Lost – Season 6 Rewatch and Review

John Locke was a believer. He was a man of faith. He was a much better man than I will ever be, and I’m very sorry I murdered him.

Season 6 of Lost is where (most of) the questions throughout the show’s 6 year run get answered. It follows on directly from the explosive finale of Season 5, which saw the survivors of the Oceanic 815, after being sent back to the 1970s, trying to undo the circumstances that brought them to the island in the first place. Season 6 begins with the absurdly brilliant reveal that this both did and didn’t work, as we see the gang wake up on the island in the modern day and also a flash-sideways reveals a world where we are shown what would happen if the island was sunk and Oceanic 815 never crashed. It’s revealed quite early on in season 6 that this flash-sideways isn’t quite as clear cut as this but as a season opener, it’s very effective. From the very beginning it’s clear that this season is intended to wrap up the show and provide the audience with some closure. Whether it manages that or not though is going to differ from each person but I really, really like the ending of Lost, even if season 6 does stumble occasionally.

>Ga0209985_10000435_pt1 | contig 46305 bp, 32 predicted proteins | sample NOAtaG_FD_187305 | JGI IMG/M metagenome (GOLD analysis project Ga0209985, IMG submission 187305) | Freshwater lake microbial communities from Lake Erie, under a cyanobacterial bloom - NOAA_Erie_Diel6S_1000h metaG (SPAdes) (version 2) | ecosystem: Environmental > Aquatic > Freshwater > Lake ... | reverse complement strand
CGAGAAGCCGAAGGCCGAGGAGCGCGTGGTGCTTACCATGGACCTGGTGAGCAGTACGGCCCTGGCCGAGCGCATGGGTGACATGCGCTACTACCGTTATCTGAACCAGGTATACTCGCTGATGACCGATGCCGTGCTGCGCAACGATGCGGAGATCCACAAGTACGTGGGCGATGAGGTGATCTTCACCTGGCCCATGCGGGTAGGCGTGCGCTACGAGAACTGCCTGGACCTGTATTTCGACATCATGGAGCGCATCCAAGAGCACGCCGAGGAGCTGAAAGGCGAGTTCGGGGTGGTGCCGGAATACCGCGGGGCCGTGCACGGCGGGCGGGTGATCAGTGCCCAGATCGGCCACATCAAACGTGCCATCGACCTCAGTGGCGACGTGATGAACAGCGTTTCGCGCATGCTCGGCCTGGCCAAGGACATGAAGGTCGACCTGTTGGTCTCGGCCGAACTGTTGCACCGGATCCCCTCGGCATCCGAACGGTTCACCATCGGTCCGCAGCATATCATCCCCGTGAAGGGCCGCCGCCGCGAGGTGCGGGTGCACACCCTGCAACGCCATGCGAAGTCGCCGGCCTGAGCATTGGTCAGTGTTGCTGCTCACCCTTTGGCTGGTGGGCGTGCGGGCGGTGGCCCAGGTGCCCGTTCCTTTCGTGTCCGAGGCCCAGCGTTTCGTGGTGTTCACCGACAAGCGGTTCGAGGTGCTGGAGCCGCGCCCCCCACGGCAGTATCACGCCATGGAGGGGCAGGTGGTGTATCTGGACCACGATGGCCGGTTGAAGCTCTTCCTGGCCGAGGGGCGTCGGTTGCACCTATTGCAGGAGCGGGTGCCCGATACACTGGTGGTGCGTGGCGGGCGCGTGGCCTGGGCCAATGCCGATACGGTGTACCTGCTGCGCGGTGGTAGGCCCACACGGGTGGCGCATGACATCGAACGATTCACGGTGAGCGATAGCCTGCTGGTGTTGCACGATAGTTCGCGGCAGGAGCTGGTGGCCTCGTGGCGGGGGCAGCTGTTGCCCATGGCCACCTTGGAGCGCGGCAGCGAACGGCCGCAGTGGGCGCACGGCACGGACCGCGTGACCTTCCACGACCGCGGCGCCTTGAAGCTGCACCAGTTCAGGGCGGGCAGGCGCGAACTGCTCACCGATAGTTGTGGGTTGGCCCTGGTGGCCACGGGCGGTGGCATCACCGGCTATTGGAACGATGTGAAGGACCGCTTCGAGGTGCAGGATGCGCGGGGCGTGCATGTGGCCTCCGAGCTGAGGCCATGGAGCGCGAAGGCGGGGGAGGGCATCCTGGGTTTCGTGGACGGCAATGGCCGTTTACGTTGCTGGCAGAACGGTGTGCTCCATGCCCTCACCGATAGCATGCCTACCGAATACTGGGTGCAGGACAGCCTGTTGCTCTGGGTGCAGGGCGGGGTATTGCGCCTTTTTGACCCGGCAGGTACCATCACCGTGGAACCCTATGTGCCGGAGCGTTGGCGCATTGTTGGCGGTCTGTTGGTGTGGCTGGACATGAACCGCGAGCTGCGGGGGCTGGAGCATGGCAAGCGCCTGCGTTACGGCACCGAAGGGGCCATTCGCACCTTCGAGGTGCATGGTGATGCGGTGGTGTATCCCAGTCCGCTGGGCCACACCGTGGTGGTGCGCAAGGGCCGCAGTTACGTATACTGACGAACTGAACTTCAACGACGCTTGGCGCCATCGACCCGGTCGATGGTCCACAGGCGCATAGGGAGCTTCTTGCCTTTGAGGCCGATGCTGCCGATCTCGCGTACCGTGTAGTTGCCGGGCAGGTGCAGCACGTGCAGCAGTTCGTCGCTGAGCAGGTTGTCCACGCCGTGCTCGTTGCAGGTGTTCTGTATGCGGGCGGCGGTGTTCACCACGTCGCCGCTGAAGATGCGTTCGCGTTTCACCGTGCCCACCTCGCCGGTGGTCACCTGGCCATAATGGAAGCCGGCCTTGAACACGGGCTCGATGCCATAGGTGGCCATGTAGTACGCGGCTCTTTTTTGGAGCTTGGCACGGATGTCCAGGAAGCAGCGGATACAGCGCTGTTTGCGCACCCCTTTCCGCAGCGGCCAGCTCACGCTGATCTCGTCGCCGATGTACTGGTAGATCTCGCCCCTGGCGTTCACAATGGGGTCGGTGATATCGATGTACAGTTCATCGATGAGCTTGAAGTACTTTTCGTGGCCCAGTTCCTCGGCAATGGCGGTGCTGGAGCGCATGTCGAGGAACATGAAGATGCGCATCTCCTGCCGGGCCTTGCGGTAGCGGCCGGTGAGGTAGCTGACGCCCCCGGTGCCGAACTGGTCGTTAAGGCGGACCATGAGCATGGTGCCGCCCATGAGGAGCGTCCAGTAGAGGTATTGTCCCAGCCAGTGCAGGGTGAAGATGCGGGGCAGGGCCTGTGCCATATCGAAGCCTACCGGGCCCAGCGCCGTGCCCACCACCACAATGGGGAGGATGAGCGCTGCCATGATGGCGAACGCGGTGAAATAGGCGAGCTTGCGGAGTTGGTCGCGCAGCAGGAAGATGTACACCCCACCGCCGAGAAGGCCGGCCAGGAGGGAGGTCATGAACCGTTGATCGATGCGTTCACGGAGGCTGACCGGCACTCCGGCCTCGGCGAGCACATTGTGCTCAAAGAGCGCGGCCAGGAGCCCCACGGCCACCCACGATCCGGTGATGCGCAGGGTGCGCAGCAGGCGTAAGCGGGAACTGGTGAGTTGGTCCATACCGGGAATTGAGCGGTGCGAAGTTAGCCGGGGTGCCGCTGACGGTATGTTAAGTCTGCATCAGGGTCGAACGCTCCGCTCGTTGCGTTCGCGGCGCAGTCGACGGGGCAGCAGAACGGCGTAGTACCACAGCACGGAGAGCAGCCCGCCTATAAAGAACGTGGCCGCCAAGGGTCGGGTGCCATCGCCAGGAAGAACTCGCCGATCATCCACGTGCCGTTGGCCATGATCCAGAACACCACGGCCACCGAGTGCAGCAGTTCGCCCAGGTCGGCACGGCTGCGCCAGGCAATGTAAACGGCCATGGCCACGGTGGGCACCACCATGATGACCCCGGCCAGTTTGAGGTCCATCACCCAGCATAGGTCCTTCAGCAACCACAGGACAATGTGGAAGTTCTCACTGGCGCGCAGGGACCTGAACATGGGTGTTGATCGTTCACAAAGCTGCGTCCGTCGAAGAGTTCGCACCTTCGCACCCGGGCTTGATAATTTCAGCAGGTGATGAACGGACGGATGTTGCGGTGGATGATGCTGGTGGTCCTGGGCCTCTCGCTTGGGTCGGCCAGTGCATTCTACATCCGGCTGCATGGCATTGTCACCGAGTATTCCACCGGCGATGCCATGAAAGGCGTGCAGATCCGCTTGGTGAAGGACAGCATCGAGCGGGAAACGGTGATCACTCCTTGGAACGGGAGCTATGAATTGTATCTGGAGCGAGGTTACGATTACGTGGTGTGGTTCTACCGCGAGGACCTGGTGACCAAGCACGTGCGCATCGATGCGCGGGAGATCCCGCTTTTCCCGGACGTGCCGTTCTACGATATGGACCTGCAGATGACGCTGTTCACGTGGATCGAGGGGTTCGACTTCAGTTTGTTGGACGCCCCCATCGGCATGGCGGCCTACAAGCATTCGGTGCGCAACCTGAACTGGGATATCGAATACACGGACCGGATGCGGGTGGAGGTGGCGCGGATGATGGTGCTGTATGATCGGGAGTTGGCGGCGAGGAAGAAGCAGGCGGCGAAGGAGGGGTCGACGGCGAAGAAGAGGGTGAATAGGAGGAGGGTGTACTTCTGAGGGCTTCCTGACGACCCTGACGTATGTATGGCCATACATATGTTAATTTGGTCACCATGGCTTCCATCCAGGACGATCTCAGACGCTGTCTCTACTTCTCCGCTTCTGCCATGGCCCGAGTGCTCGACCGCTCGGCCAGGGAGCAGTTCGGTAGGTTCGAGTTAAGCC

The show opens with the strong two-part episodes “LA X”. On the island we see that Jack’s plan to explode a nuclear warhead and undo everything that brought them to the island has failed. All that seems to have happened is that they have been brought back to the present day (to not long after Ben killed Jacob). Juliet is moments from death and trapped under the wreckage of the Swan station and Sawyer is pissed at Jack for starting all this. It’s hard not to feel for Jack and Sawyer here and their conflict drives much of the season, at least early on. Jack has slowly morphed into a John Locke-esque ‘Man of Faith’ but while trying to live out his destiny, he complete ruined the lives Sawyer and Juliet had built for themselves. This episode and the next, “What Kate Does” begins to delve into the mysterious temple on the island and the powers they seemingly have to bring people back from the dead. They did it once with a young Ben back in the 70s but now it is Sayid who needs their help. This brings me onto two of the more common complaints of the season; the temple and the treatment of Sayid’s character. Naveen Andrews is one of the best actors on the entire show but is unfortunately relegated to grunting henchman for much of season 6, due to his corruption by the Smoke Monster. He still has moments to shine but it’s shame after how instrumental he was in the earlier seasons. Even his death is no more than a footnote in the events of the season. The temple people are a mixed bag because on one hand, I really enjoy the more mystical and esoteric elements the show had in it’s later seasons. Plus the temple is headed up by Hiroyuki Sanada and John Hawkes, two fantastic actors. But while Sanada gets some fun moments in the season, for the most part these two are criminally underutilised. The whole temple story line is slightly undercooked to be honest, although it’s destruction at the hands of Locke/The Smoke Monster in episode 6 “Sundown” is a highlight of the season.